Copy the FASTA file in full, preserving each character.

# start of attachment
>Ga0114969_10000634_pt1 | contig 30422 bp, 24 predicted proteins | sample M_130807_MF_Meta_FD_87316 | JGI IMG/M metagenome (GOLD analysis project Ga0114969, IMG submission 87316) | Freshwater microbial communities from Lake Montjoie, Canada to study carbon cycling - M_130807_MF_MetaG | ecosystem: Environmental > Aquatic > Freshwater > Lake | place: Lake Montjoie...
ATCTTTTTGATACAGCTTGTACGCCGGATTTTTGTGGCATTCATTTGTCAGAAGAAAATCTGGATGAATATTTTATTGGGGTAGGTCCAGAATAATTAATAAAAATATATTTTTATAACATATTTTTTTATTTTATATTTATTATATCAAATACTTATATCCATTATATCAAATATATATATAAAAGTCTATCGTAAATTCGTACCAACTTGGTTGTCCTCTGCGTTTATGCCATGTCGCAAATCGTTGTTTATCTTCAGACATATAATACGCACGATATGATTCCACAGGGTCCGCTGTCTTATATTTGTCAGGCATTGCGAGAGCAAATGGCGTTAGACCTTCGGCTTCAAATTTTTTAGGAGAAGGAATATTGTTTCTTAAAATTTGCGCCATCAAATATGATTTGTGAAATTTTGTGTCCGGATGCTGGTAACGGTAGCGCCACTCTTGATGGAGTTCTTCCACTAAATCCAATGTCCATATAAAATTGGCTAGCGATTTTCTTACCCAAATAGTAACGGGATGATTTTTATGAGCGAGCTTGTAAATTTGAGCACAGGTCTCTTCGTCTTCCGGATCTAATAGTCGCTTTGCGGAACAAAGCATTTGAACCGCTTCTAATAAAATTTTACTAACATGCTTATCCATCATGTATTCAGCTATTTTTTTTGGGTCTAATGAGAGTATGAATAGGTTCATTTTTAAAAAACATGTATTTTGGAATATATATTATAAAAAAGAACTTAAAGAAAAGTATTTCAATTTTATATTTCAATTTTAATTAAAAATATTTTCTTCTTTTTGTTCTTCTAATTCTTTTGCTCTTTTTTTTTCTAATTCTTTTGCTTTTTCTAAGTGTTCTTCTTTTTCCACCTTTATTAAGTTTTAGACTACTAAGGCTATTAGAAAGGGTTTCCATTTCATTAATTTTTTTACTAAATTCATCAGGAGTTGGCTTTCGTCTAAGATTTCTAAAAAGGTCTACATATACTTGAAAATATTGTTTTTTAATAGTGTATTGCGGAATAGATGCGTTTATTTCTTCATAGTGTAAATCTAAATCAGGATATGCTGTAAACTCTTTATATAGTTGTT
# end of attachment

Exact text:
>Ga0114969_10000634_pt1 | contig 30422 bp, 24 predicted proteins | sample M_130807_MF_Meta_FD_87316 | JGI IMG/M metagenome (GOLD analysis project Ga0114969, IMG submission 87316) | Freshwater microbial communities from Lake Montjoie, Canada to study carbon cycling - M_130807_MF_MetaG | ecosystem: Environmental > Aquatic > Freshwater > Lake | place: Lake Montjoie...
ATCTTTTTGATACAGCTTGTACGCCGGATTTTTGTGGCATTCATTTGTCAGAAGAAAATCTGGATGAATATTTTATTGGGGTAGGTCCAGAATAATTAATAAAAATATATTTTTATAACATATTTTTTTATTTTATATTTATTATATCAAATACTTATATCCATTATATCAAATATATATATAAAAGTCTATCGTAAATTCGTACCAACTTGGTTGTCCTCTGCGTTTATGCCATGTCGCAAATCGTTGTTTATCTTCAGACATATAATACGCACGATATGATTCCACAGGGTCCGCTGTCTTATATTTGTCAGGCATTGCGAGAGCAAATGGCGTTAGACCTTCGGCTTCAAATTTTTTAGGAGAAGGAATATTGTTTCTTAAAATTTGCGCCATCAAATATGATTTGTGAAATTTTGTGTCCGGATGCTGGTAACGGTAGCGCCACTCTTGATGGAGTTCTTCCACTAAATCCAATGTCCATATAAAATTGGCTAGCGATTTTCTTACCCAAATAGTAACGGGATGATTTTTATGAGCGAGCTTGTAAATTTGAGCACAGGTCTCTTCGTCTTCCGGATCTAATAGTCGCTTTGCGGAACAAAGCATTTGAACCGCTTCTAATAAAATTTTACTAACATGCTTATCCATCATGTATTCAGCTATTTTTTTTGGGTCTAATGAGAGTATGAATAGGTTCATTTTTAAAAAACATGTATTTTGGAATATATATTATAAAAAAGAACTTAAAGAAAAGTATTTCAATTTTATATTTCAATTTTAATTAAAAATATTTTCTTCTTTTTGTTCTTCTAATTCTTTTGCTCTTTTTTTTTCTAATTCTTTTGCTTTTTCTAAGTGTTCTTCTTTTTCCACCTTTATTAAGTTTTAGACTACTAAGGCTATTAGAAAGGGTTTCCATTTCATTAATTTTTTTACTAAATTCATCAGGAGTTGGCTTTCGTCTAAGATTTCTAAAAAGGTCTACATATACTTGAAAATATTGTTTTTTAATAGTGTATTGCGGAATAGATGCGTTTATTTCTTCATAGTGTAAATCTAAATCAGGATATGCTGTAAACTCTTTATATAGTTGTT